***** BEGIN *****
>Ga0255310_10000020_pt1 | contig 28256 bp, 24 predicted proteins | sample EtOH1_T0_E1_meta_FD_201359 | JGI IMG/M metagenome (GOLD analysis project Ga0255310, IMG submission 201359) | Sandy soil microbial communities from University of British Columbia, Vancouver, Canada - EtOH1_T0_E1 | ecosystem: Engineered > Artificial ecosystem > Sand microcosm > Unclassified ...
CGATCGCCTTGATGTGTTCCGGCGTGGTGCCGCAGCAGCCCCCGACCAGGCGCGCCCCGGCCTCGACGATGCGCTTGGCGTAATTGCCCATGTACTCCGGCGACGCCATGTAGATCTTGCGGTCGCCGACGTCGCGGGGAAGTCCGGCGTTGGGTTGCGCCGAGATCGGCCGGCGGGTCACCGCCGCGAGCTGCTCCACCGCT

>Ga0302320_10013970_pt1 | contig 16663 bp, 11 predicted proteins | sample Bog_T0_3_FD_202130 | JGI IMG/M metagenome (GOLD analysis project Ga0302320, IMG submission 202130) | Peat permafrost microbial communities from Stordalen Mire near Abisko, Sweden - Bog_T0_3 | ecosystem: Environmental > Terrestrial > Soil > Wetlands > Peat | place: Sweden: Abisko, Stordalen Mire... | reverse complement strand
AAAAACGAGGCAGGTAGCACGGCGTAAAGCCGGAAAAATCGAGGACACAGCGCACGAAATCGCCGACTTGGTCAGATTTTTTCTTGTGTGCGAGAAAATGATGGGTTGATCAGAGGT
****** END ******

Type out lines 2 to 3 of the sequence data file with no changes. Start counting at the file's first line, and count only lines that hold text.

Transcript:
CGATCGCCTTGATGTGTTCCGGCGTGGTGCCGCAGCAGCCCCCGACCAGGCGCGCCCCGGCCTCGACGATGCGCTTGGCGTAATTGCCCATGTACTCCGGCGACGCCATGTAGATCTTGCGGTCGCCGACGTCGCGGGGAAGTCCGGCGTTGGGTTGCGCCGAGATCGGCCGGCGGGTCACCGCCGCGAGCTGCTCCACCGCT

>Ga0302320_10013970_pt1 | contig 16663 bp, 11 predicted proteins | sample Bog_T0_3_FD_202130 | JGI IMG/M metagenome (GOLD analysis project Ga0302320, IMG submission 202130) | Peat permafrost microbial communities from Stordalen Mire near Abisko, Sweden - Bog_T0_3 | ecosystem: Environmental > Terrestrial > Soil > Wetlands > Peat | place: Sweden: Abisko, Stordalen Mire... | reverse complement strand